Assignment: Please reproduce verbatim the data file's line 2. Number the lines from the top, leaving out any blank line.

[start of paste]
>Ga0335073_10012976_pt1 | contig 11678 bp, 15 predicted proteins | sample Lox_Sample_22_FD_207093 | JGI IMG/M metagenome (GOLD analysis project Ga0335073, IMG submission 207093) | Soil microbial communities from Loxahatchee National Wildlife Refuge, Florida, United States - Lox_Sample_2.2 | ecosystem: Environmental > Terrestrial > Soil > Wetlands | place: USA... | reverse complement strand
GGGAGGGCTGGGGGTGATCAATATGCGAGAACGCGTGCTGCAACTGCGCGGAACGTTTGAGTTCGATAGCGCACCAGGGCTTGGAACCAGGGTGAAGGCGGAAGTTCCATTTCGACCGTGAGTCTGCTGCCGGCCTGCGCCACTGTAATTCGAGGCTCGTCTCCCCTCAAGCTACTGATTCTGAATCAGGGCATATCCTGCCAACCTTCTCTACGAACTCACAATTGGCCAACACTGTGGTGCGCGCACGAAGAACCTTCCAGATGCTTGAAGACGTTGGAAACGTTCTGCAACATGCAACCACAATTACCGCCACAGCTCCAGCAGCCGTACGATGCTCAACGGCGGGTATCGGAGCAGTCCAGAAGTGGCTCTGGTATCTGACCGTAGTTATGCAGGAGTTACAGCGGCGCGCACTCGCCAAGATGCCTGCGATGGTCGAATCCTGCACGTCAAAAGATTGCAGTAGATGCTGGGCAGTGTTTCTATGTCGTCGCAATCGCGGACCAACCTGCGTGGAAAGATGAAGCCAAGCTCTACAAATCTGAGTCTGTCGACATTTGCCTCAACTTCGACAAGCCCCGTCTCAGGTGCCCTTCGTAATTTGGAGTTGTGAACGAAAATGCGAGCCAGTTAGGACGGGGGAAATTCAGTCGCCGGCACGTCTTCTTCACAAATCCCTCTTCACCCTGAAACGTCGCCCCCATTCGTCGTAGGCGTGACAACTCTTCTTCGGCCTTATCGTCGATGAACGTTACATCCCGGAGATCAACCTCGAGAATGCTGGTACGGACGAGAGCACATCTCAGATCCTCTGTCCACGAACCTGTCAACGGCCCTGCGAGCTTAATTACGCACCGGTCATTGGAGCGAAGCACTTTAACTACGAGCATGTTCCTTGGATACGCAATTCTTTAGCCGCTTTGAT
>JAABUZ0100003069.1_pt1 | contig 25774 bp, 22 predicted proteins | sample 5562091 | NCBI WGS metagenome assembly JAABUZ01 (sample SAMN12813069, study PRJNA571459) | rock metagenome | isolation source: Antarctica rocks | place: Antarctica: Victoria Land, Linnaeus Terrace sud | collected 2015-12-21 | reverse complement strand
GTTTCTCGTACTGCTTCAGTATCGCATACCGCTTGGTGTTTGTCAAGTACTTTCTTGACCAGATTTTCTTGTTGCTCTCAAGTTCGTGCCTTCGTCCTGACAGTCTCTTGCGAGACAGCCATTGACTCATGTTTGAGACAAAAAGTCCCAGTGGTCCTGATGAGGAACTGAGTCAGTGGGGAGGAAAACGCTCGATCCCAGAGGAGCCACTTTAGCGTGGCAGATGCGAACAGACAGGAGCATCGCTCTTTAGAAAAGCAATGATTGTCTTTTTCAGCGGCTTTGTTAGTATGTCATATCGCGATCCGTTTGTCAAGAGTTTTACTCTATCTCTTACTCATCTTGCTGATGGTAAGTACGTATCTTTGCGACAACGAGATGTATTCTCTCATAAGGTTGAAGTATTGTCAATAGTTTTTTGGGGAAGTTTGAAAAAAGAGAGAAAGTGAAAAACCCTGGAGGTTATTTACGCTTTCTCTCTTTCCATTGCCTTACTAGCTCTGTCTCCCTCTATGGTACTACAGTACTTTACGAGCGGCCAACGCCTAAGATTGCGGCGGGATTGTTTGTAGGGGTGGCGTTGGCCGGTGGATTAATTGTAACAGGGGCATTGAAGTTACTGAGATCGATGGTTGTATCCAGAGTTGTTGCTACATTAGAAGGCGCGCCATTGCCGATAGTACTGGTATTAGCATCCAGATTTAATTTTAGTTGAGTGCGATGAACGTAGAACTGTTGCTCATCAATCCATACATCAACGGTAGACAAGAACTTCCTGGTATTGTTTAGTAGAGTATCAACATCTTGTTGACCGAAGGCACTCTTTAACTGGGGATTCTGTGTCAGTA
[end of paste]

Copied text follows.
GGGAGGGCTGGGGGTGATCAATATGCGAGAACGCGTGCTGCAACTGCGCGGAACGTTTGAGTTCGATAGCGCACCAGGGCTTGGAACCAGGGTGAAGGCGGAAGTTCCATTTCGACCGTGAGTCTGCTGCCGGCCTGCGCCACTGTAATTCGAGGCTCGTCTCCCCTCAAGCTACTGATTCTGAATCAGGGCATATCCTGCCAACCTTCTCTACGAACTCACAATTGGCCAACACTGTGGTGCGCGCACGAAGAACCTTCCAGATGCTTGAAGACGTTGGAAACGTTCTGCAACATGCAACCACAATTACCGCCACAGCTCCAGCAGCCGTACGATGCTCAACGGCGGGTATCGGAGCAGTCCAGAAGTGGCTCTGGTATCTGACCGTAGTTATGCAGGAGTTACAGCGGCGCGCACTCGCCAAGATGCCTGCGATGGTCGAATCCTGCACGTCAAAAGATTGCAGTAGATGCTGGGCAGTGTTTCTATGTCGTCGCAATCGCGGACCAACCTGCGTGGAAAGATGAAGCCAAGCTCTACAAATCTGAGTCTGTCGACATTTGCCTCAACTTCGACAAGCCCCGTCTCAGGTGCCCTTCGTAATTTGGAGTTGTGAACGAAAATGCGAGCCAGTTAGGACGGGGGAAATTCAGTCGCCGGCACGTCTTCTTCACAAATCCCTCTTCACCCTGAAACGTCGCCCCCATTCGTCGTAGGCGTGACAACTCTTCTTCGGCCTTATCGTCGATGAACGTTACATCCCGGAGATCAACCTCGAGAATGCTGGTACGGACGAGAGCACATCTCAGATCCTCTGTCCACGAACCTGTCAACGGCCCTGCGAGCTTAATTACGCACCGGTCATTGGAGCGAAGCACTTTAACTACGAGCATGTTCCTTGGATACGCAATTCTTTAGCCGCTTTGAT